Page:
Before I started Emily Lightly, I tried starting a run-of-the-mill fashion blog. I purchased new clothes to wear once for an outfit shoot that then sat at the back of my wardrobe. I bought things because it’s what other bloggers did and I thought it would help me succeed. That one didn’t last long. I wanted to keep blogging because I loved it, but something just didn’t feel right.
When I watched the minimalism documentary, I had the “Aha!” moment. On one hand I had my love of fashion, and on the other I had my morals and ethics and desire to help the planet. I put my two hands together and the path presented itself to me. Luckily there was already a very established community of ethical and sustainable fashion bloggers and followers. I still have influence and share products, but I am very picky about the companies I partner with and have certain criteria that they need to follow. I’m hoping that my influence will have a positive impact on the environment and society as a whole.
And the community is growing. As it grows, more voices are heard and so too grows our power. As a society, we are starting to hold companies to a higher standard. And they are starting to listen. Not only that, but they are being forced to change. Burberry promised to stop burning clothes after an outpouring of criticism over the practice. More and more clothing brands are turning to sustainable and ethical methods of production. It’s a slow process, but it is starting to catch on.
Consumerism was rampant before social media and influencers. Products were simply marketed by the brands themselves, or maybe through celebrities. The overwhelming appetite that consumers have was developed over time to become ingrained into our society. Influencers are just doing what they can to get by – again, if their followers didn’t demand it, they wouldn’t have a job. It’s not realistic to place the blame on influencers, because they wouldn’t get paid if we didn’t buy everything they said we should. That’s not to say that influencers are not an extremely effective form of marketing. But while they may perpetuate the cycle, I don’t believe influencers are the ones to hold accountable for the consumerism that we’re facing today.
I believe it comes down to us – the consumers. Consumers are where it all starts with demand, and consumers are where it needs to end. There needs to be more education and conversation among the general public about what over-consumption is doing to our planet. It is really a societal shift that needs to happen. Once the demand from consumers ebbs away, brands and influencers will be forced to change their ways. It starts with us, the people, to make changes in our daily lives and show brands that we know we are enough without everything they try to sell us. The less we buy, the less resources brands will have and the less they will produce.
So, instead of writing a letter to this blogger that I follow, I suppose I’ve ended up writing one to you: my audience. What can you do to have an impact and break the consumerism cycle? As a consumer, educate yourself about the issues our planet is facing. Reduce your own consumption. Join the conversations happening on social media – for example, ask the brands of your clothing about the ethics of their production practices using the hashtag #whomademyclothes. Support brands and influencers who are championing sustainability and ethical production, or any cause that you feel is important. Perhaps even call on your favourite brands or influencers and ask them to lend their voice to this cause. Be cognizant of the fact that when you see an ad or scroll through your social feed, people are trying to sell you something. And most importantly, know that you are enough as you are, and that you don’t need anything else to feel worthy. That comes from within.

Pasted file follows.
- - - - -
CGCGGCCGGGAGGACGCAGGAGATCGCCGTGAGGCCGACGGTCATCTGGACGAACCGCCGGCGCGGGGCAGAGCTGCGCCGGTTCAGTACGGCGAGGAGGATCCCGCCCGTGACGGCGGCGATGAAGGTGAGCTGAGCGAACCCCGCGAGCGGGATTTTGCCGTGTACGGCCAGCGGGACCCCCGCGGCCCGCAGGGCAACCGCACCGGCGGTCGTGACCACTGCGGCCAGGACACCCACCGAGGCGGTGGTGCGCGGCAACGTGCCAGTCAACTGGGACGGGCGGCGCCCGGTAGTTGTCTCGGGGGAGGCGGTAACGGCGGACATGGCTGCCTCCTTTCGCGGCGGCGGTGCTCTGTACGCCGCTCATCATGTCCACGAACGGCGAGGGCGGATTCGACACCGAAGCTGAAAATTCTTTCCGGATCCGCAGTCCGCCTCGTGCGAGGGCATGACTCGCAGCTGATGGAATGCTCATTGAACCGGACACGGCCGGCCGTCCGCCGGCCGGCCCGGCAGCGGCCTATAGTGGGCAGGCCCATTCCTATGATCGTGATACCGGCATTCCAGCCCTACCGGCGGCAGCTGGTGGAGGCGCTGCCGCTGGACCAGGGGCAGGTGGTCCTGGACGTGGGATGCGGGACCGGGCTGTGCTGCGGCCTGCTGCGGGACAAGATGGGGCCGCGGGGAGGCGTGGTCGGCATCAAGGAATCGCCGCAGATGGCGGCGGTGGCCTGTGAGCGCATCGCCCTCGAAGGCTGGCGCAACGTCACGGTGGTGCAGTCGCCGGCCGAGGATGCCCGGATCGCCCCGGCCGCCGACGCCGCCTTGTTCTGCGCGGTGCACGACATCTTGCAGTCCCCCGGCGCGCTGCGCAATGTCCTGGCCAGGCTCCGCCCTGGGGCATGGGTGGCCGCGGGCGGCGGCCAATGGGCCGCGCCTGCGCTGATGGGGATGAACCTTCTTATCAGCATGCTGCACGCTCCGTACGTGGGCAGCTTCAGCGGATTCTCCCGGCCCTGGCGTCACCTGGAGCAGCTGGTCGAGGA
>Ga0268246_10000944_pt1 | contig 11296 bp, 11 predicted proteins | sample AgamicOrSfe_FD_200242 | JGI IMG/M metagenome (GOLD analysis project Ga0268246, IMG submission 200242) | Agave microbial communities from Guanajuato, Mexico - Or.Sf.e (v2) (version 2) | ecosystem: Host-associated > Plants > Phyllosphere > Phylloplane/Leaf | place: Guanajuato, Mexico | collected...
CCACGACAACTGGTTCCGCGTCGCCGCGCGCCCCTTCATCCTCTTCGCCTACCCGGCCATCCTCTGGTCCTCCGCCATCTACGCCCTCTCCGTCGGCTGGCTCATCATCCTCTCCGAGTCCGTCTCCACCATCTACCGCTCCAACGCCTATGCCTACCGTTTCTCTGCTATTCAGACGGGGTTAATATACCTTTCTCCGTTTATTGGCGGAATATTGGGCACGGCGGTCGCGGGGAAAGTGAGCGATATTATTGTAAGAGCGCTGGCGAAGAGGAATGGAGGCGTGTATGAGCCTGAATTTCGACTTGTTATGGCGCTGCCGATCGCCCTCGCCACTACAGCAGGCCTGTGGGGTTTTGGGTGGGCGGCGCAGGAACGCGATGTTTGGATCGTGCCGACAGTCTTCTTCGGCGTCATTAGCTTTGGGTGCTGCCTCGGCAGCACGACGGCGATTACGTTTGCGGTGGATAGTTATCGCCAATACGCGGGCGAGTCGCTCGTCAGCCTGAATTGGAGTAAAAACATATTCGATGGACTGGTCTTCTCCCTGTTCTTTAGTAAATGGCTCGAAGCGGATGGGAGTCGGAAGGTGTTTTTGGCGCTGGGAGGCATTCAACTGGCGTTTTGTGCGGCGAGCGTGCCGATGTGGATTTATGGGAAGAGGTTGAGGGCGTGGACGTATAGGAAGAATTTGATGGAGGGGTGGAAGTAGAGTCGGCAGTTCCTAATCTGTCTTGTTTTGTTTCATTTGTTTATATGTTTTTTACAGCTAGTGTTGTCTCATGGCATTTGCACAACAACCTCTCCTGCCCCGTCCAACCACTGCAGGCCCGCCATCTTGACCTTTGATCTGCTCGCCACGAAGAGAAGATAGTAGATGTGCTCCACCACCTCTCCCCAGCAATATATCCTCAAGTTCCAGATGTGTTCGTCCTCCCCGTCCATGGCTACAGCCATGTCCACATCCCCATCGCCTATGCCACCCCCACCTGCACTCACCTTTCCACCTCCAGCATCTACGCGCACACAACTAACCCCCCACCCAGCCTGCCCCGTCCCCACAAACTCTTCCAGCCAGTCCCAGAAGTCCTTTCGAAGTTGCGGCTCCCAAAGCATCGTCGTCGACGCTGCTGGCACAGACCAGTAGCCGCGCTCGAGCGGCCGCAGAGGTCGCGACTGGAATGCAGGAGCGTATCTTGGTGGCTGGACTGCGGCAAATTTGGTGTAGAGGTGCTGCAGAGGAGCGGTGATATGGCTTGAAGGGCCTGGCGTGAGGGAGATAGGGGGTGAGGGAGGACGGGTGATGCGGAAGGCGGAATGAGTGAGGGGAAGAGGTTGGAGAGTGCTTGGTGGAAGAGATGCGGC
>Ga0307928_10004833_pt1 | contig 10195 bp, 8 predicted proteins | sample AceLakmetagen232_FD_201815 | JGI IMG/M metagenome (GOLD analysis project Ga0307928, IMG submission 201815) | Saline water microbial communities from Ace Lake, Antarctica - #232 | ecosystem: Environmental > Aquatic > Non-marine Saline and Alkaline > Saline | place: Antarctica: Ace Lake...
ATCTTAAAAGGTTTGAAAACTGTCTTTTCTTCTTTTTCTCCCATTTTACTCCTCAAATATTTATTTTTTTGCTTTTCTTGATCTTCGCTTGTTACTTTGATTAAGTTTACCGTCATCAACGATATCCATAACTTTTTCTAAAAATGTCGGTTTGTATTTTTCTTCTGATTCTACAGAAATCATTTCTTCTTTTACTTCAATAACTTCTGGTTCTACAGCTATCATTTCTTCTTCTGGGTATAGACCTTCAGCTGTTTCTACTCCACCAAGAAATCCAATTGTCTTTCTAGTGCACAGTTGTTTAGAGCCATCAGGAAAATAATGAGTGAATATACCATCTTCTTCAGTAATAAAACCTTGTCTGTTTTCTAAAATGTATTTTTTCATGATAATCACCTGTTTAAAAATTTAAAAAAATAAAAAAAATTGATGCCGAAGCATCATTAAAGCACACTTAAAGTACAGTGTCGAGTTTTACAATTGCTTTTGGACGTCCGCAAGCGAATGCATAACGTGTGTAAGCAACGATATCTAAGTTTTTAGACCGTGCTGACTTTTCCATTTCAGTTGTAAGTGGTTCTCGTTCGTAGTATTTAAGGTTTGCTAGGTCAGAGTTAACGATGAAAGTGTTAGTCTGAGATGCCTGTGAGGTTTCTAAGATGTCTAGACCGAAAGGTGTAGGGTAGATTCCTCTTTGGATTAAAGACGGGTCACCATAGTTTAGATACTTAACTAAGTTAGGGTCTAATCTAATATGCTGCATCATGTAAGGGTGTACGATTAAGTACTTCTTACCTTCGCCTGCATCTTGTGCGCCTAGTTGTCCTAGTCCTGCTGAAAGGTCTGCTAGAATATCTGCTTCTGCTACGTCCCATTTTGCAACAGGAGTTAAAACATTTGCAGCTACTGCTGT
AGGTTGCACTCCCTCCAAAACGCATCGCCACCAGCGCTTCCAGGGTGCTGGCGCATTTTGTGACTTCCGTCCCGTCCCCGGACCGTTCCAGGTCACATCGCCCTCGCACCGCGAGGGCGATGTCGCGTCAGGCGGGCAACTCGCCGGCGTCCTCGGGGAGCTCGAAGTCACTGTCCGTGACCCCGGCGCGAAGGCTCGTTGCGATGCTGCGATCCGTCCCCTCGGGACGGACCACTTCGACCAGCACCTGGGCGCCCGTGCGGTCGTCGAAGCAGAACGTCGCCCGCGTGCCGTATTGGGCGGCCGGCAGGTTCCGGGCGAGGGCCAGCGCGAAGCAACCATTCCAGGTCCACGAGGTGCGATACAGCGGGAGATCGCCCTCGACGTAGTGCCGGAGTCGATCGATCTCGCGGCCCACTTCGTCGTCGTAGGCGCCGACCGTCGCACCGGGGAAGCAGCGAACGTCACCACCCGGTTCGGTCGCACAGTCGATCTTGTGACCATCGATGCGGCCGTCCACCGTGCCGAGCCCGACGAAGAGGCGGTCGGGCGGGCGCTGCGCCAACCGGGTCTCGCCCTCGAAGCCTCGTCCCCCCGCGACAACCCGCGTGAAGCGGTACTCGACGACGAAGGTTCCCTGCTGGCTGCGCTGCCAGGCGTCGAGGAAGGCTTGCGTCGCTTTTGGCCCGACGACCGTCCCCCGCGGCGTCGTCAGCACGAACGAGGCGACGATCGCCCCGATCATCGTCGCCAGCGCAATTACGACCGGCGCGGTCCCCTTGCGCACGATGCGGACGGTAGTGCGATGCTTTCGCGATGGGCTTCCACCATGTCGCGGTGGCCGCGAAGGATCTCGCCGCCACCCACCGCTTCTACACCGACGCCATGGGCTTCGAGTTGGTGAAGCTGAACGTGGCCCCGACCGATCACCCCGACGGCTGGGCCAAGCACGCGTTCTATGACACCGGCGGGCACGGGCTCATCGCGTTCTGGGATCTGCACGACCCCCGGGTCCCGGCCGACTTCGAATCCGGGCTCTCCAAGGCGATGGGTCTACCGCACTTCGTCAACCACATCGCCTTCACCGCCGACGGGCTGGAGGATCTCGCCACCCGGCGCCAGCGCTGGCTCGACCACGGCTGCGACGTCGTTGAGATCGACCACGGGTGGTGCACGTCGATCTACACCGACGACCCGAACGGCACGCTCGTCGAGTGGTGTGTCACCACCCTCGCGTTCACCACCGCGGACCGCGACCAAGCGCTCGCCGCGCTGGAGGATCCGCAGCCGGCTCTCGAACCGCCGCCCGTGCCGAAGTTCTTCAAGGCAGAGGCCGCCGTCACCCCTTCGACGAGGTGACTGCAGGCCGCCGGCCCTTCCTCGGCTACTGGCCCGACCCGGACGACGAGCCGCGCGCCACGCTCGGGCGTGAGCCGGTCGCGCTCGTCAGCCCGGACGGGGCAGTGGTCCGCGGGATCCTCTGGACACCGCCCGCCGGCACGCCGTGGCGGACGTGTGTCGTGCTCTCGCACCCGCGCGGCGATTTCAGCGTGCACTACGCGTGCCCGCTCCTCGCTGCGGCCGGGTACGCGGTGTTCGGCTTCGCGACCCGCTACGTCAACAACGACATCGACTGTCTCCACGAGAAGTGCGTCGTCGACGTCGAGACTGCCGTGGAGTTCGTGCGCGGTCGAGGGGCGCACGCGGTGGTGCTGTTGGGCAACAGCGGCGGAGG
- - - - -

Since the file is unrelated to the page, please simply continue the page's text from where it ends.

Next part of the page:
Let’s keep the conversation going. I’d love to hear your thoughts in the comments below.
Until next time,
“You won’t make big cuts in your environmental impact by taking shorter showers or turning out the lights. The real environmental problem, a new analysis has shown, is embodied in the things you buy.”
“In this highly commercialized free market, it is almost impossible to persuade consumers to reduce their consumption levels. Yet, a call for more socially-conscious consumers would be more rational. More consumers should be aware of their power to buy and prefer products of companies that foster change. Research supports that socially-responsible consumers stand by those companies they consider to have similar morals and values as themselves.”
“When we are exposed to thousands of advertisements a day (and have been from childhood), and consumerism is promoted in most of the mental inputs we receive, this can trap us within a consumerist bubble and can mould our entire world views – our aspirations, views, lifestyles and many other things… So, the real power of consumerism comes from its cumulative effect – the fact that it has seeped into every aspect of our lives, and that these elements of our culture continually reinforce each other.”
“Promoting products via social media influencers can be categorized as a form of subconscious marketing. For ages, brands and advertisers have been seeking to shape consumers’ thoughts, attitudes, and behavior, without us even being aware of it.”